Boomkat Product Review:
Black Marble release their second full-length, It’s Immaterial, their first for Ghostly.
"It’s Immaterial follows up their EP Weight Against the Door (Hardly Art/January 17, 2012) and highly acclaimed debut full-length A Di¬erent Arrangement. Still featuring Stewart at the helm along with select collaborators as supplementation, the band’s recent shift in locale from East Coast to West Coast lends a great deal to the overall feel of the new album. The light and dark elements of shadows. The salt and sting of evening’s high tide sea spray. The crunch of fallen leaves into the sweet stink of overheated orange blossoms. A beautiful thing left on a shelf too high to maintain. The general mood is that of creating something new, but going back in time to do it. Like attempting to flesh out a song that you woke up humming but can’t find, because it doesn’t exist yet.
With the end of the East Coast chapter of Stewart’s life on the horizon, It’s Immaterial was recorded in a period of mental and physical transition. Trapped between spaces and unable to move on until the snow globe flurry of ideas floating around him settled just right, It’s Immaterial is soaring and muted all at once. A collection of songs pieced together from perfect seeming snippets heard while passing open doors. A framework in which your imagination creates its own specific version of what you’ve been dying to hear but didn’t have a way to describe. That song that was put on a mixtape for you and played over and over, but wasn’t labeled, so never fully had or found.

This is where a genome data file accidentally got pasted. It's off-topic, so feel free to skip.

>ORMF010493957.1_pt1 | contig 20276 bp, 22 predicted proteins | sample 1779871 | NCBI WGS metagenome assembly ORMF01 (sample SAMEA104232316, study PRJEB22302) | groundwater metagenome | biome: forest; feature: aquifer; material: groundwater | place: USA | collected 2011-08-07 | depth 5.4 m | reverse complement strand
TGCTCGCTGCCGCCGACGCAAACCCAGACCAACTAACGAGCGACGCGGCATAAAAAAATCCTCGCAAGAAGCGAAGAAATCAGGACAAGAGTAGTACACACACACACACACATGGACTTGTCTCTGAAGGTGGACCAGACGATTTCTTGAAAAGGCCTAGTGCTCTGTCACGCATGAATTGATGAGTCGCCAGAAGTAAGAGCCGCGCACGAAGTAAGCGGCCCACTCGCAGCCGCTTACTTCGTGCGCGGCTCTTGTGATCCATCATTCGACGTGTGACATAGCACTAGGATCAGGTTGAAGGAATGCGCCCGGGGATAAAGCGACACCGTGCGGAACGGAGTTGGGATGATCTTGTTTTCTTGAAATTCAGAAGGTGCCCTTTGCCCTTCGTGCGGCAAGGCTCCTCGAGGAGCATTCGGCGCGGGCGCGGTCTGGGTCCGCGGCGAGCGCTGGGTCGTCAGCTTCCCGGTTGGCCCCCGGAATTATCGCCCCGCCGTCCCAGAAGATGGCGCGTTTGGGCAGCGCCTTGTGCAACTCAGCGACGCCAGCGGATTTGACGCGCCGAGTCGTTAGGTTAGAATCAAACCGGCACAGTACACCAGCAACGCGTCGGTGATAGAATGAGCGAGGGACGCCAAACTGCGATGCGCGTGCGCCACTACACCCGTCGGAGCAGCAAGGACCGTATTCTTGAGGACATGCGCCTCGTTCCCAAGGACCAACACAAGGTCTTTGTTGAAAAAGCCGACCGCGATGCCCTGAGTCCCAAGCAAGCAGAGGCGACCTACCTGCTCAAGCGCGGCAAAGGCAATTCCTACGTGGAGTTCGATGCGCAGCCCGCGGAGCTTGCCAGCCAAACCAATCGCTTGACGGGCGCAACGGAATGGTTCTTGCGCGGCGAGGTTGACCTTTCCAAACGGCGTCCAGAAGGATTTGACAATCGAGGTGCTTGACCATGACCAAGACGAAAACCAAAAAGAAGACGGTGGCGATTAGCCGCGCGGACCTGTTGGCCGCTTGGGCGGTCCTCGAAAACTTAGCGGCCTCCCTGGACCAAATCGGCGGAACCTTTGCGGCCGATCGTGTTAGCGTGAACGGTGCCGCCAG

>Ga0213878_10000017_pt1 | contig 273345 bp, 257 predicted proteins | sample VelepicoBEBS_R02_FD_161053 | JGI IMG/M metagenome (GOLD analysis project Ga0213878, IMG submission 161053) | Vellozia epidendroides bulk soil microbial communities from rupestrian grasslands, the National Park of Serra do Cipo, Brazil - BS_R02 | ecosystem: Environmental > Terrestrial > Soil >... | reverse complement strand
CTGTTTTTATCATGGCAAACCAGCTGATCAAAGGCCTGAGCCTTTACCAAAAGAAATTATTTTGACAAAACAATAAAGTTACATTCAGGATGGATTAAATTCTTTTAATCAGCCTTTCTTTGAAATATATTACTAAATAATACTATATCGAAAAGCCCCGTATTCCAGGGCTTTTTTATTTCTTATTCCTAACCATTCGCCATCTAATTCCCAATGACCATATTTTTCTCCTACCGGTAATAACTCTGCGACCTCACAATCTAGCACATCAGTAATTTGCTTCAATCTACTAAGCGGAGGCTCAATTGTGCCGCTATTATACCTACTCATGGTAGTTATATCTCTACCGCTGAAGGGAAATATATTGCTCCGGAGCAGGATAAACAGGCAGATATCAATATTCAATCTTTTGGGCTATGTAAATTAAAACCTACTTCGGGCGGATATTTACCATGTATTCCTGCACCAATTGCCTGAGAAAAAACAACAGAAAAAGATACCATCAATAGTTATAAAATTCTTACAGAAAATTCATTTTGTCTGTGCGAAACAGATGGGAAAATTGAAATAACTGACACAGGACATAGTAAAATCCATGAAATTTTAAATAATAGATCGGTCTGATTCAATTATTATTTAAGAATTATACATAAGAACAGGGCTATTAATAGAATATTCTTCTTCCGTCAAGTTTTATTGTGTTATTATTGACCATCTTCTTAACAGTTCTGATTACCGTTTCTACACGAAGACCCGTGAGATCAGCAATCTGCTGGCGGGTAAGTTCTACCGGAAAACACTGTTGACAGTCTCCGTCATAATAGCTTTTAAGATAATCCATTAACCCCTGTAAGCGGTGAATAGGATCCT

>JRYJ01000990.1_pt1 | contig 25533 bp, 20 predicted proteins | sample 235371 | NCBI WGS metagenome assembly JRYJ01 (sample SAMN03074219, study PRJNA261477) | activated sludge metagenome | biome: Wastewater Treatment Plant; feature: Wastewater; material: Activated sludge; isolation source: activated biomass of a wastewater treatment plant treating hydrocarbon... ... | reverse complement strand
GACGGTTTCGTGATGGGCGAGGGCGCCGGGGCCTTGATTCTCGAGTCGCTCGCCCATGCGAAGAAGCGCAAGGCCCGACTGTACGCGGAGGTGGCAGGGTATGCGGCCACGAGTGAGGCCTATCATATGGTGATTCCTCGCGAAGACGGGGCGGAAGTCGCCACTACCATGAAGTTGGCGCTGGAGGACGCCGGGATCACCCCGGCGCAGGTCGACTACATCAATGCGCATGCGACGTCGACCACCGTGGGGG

With both early releases the band followed a familiar path stomped down in the late 70s and all throughout the 80s by bands whose sound and DIY ethics paved the way for other likeminded artists with little formal training or funding to make their own contributions to the genre. Pulling from the pre-“Simply Irresistible” days of early Robert Palmer and first wave pioneers such as Silicon Teens, Iron Curtain, Lives of Angels, and Solid Space, Black Marble dialed in on a clear understanding of its own specific sound, showcased most clearly on this new release with Stewart becoming more comfortable in being clear with what he’s trying to say, both subjectively, in terms of the stories he’s telling and the things he’s willing to talk about, and objectively in terms of the lyrics and upfront vocals, while still experimenting with holding things back to produce a sound more claustrophobic and immediate.
The first songs written for the album, “Frisk,” and “Woods” are good examples of the nervous energy felt throughout. “Walk all night/the county had to let me go/Walk all night/I was a force they could not hold,” Stewart sings at the opening of “Frisk.” He closes the sentiment out with this line at the end of “Woods” - “Why did you come right out/Why did you come right out/Why did you come right out/Say what’s on my mind? It’s Immaterial is musically different in terms of distance compared to A Di¬erent Arrangement in the sense that where the songs featured on their debut full-length seemed to hiss from a vent in the floor, the new tracks seem to be coming from the next room. Written, recorded, mixed, and performed entirely by Stewart, the new songs are the unified vision of one person’s attempt to patchwork together bits of vapor, the most subtle gleanings of preference, and make one whole new thing that’s an atmospheric continuation of its parts. An endless drive in the passenger seat of a car while listening to everything you’ve ever loved, but lasting only 40 minutes."